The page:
'Flimsy' Treasury market risks 'large-scale forced selling' or surprise that leads to breakdown, says BofA

‘Flimsy’ Treasury market risks ‘large-scale forced selling’ or surprise that leads to breakdown, says BofA

The deepest and most liquid fixed income market in the world is in deep trouble.

For months, traders, academics and other analysts have worried that the $23.7 trillion Treasuries market could be the source of the next financial crisis. Then last week, US Treasury Secretary Janet Yellen acknowledged concerns about a potential breakdown in government debt trading and said she was concerned about “a loss of adequate liquidity in the market”. Now BofA Securities strategists have identified a list of reasons why US government bonds are at risk of a “large-scale forced sale or external surprise” at a time when the bond market needs a group. reliable wholesale buyers.

“We believe the U.S. market is fragile and potentially at a shock from operating issues” resulting from either a “large-scale forced sale or external surprise,” said BofA strategists Mark Cabana, Ralph Axel and Adarsh ​​Sinha. “A UST failure is not our base case, but it is an extreme construction risk.”

In a note released on Thursday, they said “we don’t know where this hard sell might come from,” although they have some ideas. Analysts said they see risks that could arise from mutual fund outflows, the unwinding of positions held by hedge funds and the deleveraging of risk parity strategies that have been put in place to help investors diversify risk across assets.

In addition, events that could surprise bond investors include acute year-end funding stress; a democratic sweep of the midterm elections, which is not currently a consensus expectation; and even a change in the Bank of Japan’s yield curve control policy, according to BofA strategists.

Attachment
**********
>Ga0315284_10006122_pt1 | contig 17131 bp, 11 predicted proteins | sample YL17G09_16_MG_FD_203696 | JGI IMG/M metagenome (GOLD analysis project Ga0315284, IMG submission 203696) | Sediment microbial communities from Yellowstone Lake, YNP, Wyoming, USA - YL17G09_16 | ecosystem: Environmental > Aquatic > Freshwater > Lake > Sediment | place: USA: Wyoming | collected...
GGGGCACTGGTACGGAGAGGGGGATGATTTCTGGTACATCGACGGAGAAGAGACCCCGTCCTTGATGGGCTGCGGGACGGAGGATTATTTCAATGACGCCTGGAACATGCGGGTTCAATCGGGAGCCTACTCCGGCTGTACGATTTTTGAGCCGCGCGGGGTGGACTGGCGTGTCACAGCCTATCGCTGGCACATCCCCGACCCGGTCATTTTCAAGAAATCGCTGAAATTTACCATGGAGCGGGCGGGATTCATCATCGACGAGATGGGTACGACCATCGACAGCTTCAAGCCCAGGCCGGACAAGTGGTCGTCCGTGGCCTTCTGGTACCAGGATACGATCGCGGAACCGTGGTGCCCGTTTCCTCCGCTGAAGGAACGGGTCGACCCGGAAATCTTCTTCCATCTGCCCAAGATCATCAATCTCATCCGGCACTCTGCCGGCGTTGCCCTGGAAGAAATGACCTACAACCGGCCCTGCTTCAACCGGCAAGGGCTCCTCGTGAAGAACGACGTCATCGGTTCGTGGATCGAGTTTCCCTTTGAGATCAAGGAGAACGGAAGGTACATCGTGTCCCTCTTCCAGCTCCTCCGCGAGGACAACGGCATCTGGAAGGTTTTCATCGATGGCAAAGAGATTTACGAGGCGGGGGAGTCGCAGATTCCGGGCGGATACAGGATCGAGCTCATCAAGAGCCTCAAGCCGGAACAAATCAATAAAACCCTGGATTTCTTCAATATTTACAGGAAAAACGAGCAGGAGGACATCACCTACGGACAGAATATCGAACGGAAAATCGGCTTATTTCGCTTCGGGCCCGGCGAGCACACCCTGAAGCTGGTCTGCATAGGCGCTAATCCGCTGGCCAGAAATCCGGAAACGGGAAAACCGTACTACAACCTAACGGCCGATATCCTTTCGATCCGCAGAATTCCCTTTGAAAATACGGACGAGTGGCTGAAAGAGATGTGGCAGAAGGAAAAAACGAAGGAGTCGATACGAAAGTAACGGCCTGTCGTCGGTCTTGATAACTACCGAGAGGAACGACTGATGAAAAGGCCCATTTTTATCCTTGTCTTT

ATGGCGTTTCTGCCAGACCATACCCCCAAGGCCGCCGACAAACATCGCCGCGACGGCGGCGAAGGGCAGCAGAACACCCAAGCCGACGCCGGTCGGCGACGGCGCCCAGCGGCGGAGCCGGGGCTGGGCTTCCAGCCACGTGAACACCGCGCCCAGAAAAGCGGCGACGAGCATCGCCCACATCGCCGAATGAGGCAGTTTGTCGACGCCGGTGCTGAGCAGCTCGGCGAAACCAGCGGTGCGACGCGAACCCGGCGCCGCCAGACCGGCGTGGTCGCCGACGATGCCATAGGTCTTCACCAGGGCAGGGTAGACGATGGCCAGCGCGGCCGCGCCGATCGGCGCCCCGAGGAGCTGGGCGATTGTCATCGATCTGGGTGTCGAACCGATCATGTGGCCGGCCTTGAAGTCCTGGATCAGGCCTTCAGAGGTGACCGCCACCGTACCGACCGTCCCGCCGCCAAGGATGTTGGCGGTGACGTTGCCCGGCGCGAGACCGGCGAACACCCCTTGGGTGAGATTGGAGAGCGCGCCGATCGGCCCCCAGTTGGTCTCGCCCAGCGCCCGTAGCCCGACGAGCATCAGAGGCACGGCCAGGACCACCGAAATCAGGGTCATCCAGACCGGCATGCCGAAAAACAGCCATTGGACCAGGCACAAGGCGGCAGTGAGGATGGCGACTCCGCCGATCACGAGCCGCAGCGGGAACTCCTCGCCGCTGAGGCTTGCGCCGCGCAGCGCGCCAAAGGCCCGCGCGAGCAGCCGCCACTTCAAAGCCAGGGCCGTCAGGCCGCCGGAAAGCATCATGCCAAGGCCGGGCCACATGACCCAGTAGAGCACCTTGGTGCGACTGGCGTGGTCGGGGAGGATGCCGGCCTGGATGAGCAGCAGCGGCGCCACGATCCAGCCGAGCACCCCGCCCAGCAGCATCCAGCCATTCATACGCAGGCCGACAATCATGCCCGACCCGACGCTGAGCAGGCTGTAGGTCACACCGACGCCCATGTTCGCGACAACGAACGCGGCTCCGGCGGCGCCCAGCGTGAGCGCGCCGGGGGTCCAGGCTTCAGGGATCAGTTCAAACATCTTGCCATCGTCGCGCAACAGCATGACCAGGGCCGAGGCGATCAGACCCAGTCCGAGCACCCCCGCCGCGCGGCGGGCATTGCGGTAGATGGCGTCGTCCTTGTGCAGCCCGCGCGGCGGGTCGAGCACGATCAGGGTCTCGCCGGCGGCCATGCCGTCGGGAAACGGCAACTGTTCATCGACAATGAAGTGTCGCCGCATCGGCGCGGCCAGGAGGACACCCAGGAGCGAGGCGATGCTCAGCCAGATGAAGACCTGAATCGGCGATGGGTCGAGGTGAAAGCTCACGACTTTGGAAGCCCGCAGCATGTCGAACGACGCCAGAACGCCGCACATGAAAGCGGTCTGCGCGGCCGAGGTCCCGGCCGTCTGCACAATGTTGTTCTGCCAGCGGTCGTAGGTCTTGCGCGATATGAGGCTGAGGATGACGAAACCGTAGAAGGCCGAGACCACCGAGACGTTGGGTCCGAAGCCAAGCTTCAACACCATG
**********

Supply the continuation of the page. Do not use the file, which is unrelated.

The BOJ’s yield curve control policy, aimed at keeping the country’s 10-year government bond yield around zero, is being pushed to breaking point due to rising interest rates and yields around the world. As a result, some expect the BOJ to change its policy, which was introduced in 2016 and is seen as increasingly out of step with other central banks.

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Right now, investors are grappling with a cauldron of risks: persistent inflation in the United States and around the world, accompanied by continued interest rate hikes by the Federal Reserve and other central banks, as well as as continuing uncertainty about the evolution of the global economy and financial markets. US officials are so concerned about the possibility of a repeat of the September volatility that gripped the UK bond market, that Fed and White House officials reportedly spent the past week asking investors and economists whether a similar collapse could occur here, according to the New York Times. .

Illiquidity in the normally functioning treasury bill market means that government debt cannot be bought and sold easily and quickly without having a significant impact on the underlying bond price – and this kind of situation would theoretically translate by problems for just about every other asset class.

Traders are only just beginning to factor in a greater likelihood that the fed funds rate target will rise above 5% next year from a current level of between 3% and 3.25%, raising the likelihood of continued bond sales soon after investors just wrapped up. head around a 4% level for interest rates.

From Thursday 2- TMUBMUSD02Y,
and 30-year yields TMUBMUSD30Y,
pushed even further into their highest levels of the last 11 to 15 years. Rising yields dampened the appeal of equities, the three major US indices DJIA,


finishing lower for a second consecutive session.


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